A new study recently published in the Journal of Pediatrics, suggests that extra weight on a child may mean a greater risk for health complications than originally thought.
The study linked obesity to vitamin D deficiency, one of the most important “vitamins” to overall human health and vital functioning, including healthy skeletal development in children.
Researchers at the University of Texas Southwestern Medical Center in Dallas investigated a large diverse population of African American, Latino and white children, ages six to 18 years old, and divided them, by height and weight measurements, into four separate groups: healthy weight, overweight, obese and severely obese.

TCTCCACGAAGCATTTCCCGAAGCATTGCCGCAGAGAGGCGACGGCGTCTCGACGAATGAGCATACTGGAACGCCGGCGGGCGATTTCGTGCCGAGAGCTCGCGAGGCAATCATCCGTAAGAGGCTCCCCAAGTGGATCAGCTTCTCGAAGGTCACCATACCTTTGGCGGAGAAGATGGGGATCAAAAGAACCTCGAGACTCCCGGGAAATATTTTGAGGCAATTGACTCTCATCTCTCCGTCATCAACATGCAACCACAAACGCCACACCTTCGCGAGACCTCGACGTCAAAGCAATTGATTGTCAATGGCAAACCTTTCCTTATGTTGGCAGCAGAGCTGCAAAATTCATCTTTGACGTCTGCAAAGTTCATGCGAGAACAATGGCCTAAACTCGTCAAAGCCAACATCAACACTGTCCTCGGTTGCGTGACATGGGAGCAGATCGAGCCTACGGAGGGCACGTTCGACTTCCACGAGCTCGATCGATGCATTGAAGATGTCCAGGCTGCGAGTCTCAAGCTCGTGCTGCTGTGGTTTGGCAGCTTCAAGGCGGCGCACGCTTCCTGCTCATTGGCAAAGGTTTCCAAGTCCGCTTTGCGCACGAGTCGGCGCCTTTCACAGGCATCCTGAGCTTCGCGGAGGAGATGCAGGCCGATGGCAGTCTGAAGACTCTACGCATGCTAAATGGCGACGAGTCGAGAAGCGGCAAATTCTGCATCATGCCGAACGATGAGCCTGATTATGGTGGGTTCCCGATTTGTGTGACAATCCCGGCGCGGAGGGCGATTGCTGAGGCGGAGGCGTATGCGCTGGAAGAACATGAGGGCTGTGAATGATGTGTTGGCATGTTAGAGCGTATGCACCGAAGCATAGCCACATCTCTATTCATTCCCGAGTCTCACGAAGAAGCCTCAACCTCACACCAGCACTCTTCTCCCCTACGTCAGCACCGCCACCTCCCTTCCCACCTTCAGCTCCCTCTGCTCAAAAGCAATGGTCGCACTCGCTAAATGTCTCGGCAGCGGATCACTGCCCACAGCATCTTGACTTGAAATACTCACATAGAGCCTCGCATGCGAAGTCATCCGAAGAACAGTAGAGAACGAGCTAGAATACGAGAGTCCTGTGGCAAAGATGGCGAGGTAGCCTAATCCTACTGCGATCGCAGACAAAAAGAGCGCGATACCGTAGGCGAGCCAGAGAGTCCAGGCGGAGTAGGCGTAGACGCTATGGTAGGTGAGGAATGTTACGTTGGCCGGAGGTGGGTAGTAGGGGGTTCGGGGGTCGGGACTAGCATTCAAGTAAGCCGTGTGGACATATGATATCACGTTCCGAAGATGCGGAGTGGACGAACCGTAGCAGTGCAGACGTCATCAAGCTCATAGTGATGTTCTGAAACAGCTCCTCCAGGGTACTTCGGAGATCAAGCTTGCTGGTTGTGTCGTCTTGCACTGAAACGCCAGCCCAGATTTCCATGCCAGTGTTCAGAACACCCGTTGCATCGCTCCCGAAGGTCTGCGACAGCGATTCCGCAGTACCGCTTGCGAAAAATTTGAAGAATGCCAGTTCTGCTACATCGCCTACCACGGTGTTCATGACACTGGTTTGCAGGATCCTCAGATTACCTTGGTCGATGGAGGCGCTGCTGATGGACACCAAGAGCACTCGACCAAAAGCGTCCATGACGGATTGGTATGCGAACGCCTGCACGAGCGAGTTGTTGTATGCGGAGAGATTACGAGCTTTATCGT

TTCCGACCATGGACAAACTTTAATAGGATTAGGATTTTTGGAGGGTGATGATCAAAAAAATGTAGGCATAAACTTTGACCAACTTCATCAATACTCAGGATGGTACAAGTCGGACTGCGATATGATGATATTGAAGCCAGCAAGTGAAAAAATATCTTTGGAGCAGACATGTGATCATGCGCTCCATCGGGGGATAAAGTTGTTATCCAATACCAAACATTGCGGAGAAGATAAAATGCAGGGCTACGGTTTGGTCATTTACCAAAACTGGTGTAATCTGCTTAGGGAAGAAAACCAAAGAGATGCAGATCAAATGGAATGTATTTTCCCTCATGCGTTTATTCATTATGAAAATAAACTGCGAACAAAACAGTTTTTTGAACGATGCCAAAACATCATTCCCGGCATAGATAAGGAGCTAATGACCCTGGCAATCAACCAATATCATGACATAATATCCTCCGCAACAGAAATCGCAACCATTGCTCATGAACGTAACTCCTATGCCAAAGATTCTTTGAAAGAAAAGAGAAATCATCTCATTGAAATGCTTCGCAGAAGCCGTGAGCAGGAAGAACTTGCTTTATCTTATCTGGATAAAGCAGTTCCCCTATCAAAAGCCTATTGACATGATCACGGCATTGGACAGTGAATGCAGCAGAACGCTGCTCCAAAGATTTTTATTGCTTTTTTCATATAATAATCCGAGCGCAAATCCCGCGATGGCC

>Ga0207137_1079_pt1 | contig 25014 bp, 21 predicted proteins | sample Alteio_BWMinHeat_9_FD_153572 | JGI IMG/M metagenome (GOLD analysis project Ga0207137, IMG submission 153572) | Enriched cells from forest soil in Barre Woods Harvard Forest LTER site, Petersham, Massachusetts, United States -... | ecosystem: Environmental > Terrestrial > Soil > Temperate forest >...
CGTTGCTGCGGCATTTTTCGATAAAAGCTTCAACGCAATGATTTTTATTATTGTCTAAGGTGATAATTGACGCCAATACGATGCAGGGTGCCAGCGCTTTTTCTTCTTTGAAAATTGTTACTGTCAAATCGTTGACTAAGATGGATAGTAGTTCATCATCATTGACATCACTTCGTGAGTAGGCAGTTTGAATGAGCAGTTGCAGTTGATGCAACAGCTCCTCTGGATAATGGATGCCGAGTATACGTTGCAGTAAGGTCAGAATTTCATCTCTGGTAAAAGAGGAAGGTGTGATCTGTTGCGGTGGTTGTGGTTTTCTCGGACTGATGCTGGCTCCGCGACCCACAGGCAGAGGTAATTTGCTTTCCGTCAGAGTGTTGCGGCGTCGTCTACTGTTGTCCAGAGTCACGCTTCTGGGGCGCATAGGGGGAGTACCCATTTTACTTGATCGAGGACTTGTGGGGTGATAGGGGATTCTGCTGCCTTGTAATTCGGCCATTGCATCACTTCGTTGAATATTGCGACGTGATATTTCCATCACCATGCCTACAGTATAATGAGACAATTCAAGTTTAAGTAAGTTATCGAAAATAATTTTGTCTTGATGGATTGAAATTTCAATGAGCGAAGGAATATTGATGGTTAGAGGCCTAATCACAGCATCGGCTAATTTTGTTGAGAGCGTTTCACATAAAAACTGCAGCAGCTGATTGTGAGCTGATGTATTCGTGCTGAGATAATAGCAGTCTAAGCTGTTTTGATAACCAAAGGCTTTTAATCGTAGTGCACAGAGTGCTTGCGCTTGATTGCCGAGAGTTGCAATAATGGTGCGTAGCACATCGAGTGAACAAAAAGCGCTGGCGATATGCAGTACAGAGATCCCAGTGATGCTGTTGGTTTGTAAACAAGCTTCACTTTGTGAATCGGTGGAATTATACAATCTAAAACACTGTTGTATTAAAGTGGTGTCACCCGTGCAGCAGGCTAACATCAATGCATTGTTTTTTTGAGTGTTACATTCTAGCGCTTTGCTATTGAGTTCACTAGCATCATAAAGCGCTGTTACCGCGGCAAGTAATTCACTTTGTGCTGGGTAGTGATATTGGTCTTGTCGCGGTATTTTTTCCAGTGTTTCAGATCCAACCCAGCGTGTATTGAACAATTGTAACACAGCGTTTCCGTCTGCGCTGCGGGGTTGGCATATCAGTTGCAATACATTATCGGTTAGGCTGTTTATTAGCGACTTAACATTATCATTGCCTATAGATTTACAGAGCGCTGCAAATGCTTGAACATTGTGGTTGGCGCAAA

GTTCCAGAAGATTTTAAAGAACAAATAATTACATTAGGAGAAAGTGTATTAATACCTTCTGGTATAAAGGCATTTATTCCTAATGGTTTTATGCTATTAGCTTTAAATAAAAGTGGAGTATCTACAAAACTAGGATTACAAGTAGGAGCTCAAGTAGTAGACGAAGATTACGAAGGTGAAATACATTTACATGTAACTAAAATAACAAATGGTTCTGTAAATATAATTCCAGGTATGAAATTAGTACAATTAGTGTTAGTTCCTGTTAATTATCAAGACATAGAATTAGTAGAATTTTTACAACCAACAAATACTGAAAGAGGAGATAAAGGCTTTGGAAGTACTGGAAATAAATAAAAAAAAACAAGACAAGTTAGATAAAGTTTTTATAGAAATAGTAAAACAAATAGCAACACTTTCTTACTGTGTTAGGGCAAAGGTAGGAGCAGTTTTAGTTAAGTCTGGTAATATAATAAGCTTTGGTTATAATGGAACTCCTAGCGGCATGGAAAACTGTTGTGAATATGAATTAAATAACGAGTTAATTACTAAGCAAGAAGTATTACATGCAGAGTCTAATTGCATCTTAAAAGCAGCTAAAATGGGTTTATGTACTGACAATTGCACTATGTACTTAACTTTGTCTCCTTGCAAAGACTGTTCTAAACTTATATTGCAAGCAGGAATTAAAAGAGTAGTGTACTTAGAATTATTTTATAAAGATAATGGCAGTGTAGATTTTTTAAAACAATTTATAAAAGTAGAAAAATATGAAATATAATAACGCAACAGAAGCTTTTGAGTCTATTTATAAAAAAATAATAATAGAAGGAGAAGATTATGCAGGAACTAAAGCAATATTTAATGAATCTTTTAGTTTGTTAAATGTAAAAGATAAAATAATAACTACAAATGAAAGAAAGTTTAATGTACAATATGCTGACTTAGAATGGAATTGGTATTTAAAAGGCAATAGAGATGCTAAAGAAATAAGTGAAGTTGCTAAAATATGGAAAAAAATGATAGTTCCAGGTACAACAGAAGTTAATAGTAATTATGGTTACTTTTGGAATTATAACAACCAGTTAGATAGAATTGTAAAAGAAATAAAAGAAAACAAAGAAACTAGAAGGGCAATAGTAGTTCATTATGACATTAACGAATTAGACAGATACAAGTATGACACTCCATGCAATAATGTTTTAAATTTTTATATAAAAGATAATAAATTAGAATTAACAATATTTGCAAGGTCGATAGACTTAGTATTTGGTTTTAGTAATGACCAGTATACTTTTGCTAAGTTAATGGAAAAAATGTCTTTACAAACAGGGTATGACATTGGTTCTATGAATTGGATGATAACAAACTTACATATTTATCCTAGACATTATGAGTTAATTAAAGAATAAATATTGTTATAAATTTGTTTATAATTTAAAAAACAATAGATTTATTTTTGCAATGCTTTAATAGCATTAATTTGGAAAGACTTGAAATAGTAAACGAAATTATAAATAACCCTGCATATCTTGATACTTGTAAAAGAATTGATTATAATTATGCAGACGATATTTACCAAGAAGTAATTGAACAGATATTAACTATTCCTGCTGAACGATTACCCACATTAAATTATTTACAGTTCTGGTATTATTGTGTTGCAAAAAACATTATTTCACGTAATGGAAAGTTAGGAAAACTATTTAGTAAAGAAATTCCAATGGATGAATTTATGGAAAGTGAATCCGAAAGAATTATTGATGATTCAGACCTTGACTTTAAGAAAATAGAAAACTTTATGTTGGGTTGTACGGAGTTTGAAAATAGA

They determined that vitamin D deficiency was “highly prevalent in overweight and obese children”, with deficient levels of vitamin D in 21 percent of healthy weight children, 29 percent of overweight children and 34 percent obese children and 49 percent severely obese.
Among the studied population group, African American and Latino children were found to have a higher rate of vitamin D deficiency, at 87 percent and 52 percent respectively.
In comparison, vitamin D deficiency levels were much lower in white children, at 27 percent.
Other findings were published previously in the Journal Pediatrics, which found that 70 % of all children in the U.S. have low vitamin D levels. At the time, Dr. Juhi Kumar of Children’s Hospital at Montefiore Medical Center described these findings as “shocking.”